WHY IS THAT: God save the Queen’s birthday blowout
Written by Adam Bryce
We look at the history and influence behind some of the most important parts of contemporary culture, one thing at a time. First up, the Queen.
Today, in New Zealand, we celebrate the Queen’s birthday. A public holiday where Kiwis, as part of the commonwealth, join the party for the leader of the monarch. Notably, today is not Queen Elizabeth II’s date of birth but the first Monday of June is nominated due to the fact that, if a British monarch has a birthday that doesn’t fall in the UK summer months, they can have a second official birthday (nice for some).
As with most commemorative holidays these days, the history falls a distant second to the retail industry’s monopoly of the day to discount their goods. But, you won’t find INDEX celebrating the Queen in particular either nor her fashion sense? (You’ll have to find that elsewhere). Instead, we’d rather delve into a more interesting topic Queen-related sidestep and this is the Sex Pistols’ iconic God Save the Queen album cover artwork.
Let’s rewind to 1977.
The Sex Pistols had just released the controversial song ‘God Save the Queen’. They were the at the height of their popularity; the kings of punk in a time when England’s youth were desperately seeking change in the way the country was being run. Its class system, from the monarch down to the working class, was, for the first time, being threatened and the Sex Pistols, managed by Malcolm McLaren, were a global symbol of the movement.
Punk music had been around since the 60s and the genre started to gain momentum in early 70s New York. However, it was under the influence of McLaren, that the punk rock scene really began to take hold and spread at a rapid rate the world over.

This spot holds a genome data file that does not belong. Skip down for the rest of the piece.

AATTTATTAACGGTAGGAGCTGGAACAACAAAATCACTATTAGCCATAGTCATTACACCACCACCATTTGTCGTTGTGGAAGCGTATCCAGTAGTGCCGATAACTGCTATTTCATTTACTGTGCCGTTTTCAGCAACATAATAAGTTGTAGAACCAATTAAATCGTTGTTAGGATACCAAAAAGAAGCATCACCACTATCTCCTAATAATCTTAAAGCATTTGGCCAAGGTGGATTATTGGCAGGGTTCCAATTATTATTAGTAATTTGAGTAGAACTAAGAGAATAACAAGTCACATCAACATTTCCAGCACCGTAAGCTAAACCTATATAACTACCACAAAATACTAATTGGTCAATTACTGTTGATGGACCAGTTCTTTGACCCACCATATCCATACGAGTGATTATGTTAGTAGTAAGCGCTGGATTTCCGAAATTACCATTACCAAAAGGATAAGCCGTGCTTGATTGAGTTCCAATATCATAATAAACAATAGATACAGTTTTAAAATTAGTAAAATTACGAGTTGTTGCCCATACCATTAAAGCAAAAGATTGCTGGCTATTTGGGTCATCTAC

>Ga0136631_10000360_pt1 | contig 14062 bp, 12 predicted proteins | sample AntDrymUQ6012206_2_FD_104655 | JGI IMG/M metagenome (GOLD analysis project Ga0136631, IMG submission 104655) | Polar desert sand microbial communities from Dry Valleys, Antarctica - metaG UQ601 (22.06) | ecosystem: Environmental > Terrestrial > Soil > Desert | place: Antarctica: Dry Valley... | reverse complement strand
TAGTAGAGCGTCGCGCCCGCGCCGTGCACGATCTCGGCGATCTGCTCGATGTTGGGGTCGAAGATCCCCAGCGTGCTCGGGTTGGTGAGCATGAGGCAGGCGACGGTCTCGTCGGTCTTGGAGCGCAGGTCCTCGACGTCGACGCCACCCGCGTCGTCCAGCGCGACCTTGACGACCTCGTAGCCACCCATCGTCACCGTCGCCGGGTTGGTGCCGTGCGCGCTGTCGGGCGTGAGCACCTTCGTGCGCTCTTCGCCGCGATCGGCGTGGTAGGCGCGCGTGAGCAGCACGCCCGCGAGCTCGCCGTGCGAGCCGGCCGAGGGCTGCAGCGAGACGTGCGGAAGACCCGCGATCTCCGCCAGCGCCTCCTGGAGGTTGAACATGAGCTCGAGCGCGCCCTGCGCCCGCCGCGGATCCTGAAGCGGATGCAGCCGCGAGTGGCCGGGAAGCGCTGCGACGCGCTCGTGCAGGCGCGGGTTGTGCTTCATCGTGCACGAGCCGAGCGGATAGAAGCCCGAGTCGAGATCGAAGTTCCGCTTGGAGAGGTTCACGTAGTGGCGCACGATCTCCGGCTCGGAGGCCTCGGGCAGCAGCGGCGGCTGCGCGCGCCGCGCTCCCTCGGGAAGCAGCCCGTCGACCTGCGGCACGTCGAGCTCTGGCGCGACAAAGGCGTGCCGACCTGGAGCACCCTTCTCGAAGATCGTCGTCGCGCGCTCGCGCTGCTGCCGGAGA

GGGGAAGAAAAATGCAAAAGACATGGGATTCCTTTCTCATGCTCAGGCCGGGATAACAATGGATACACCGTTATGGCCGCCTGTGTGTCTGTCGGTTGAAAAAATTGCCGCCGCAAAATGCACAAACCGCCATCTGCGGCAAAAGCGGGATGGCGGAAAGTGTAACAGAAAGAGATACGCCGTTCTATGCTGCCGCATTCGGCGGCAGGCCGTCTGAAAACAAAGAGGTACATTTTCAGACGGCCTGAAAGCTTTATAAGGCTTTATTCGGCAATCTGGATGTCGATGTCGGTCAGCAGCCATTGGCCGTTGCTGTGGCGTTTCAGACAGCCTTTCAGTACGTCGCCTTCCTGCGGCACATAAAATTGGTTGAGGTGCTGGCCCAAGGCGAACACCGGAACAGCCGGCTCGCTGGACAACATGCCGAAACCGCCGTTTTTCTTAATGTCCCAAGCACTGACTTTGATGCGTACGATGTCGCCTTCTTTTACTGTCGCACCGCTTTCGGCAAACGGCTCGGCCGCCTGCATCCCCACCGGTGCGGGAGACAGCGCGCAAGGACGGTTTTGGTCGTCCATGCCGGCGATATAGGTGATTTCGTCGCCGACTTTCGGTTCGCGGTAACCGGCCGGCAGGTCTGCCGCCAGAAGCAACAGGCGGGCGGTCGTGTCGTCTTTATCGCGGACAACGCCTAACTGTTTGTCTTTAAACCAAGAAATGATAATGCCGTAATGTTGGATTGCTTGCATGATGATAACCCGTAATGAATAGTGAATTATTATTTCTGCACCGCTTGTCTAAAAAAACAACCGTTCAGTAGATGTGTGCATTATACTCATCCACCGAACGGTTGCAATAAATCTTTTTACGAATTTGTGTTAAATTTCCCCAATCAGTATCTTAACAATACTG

In late 60s London, McLaren met a teacher by the name of Vivienne Westwood and the two fell in love, moved into a council flat together and had a son (who, incidentally, went on to found luxury lingerie brand, Agent Provocateur).
Westwood eventually left her job and began to sew clothes that McLaren had designed with the underlying philosophy of creating shock and inspiring change. Eventually, they opened a bricks and mortar under the moniker, SEX, and sold their garments to an eager punk public. The store, still heralded as one of the most important institutions in the history of fashion, was much more than a retail outlet, it was an integral hub for the earliest members of London punk.
And so, with Johnny Rotten (lead singer of the Sex Pistols) and his bandmates all adorning clothing created by McLaren and Westwood, SEX simply became a global phenomenon. Inspiring an entire generation and still, to this day, continuing to inspire much of what is being designed in 2020.
Prior to the release of God Save the Queen, a song which is said to be written out of the band’s love for England but hatred of the way the monarchy were holding the country back from progression, McLaren commissioned artist and anarchist, Jamie Reid, to create the album cover’s artwork. At the time, Reid was running a radical political magazine named Suburban Press and McLaren was a firm fan due to their shared views on society.
Reid came to the party and crafted an anti-establishment visual using a portrait of Her Majesty photographed by Cecil Beaton — a fashion, portrait and war photographer, and best known for his elegant photos of high society (hence Elizabeth). The artwork didn’t only feature full bleed on the record sleeve, but with McLaren’s wily ways, made its way onto t-shirts made by Westwood.
A few versions of the artwork came to light and the most popular was the record sleeve where the printed image Queen’s eyes and mouth have been seemingly ripped away, exposing underneath, in ransom-note-style typography, the band’s name and song title. One of the more shocking adaptations portrayed the Queen with a safety pin through her mouth and swastika’s pasted into her eyes.
The Sex Pistols were only around from 1975 until 78 but, in three short years, the impact they had, not just on music but on culture, was immense and ever-lasting. And the same accolade can be said of McLaren and Westwood, as their influence is still being felt today as icons of social change.
Reid, who ended up creating numerous artworks for the punk band, eventually found himself in the throes of social issue campaigns such as the poll tax and criminal justice bill and still provides great inspiration to many.
Long live the Queen.
God Save the Queen album cover by Jamie Reid
Macolm McLaren and Vivienne Westwood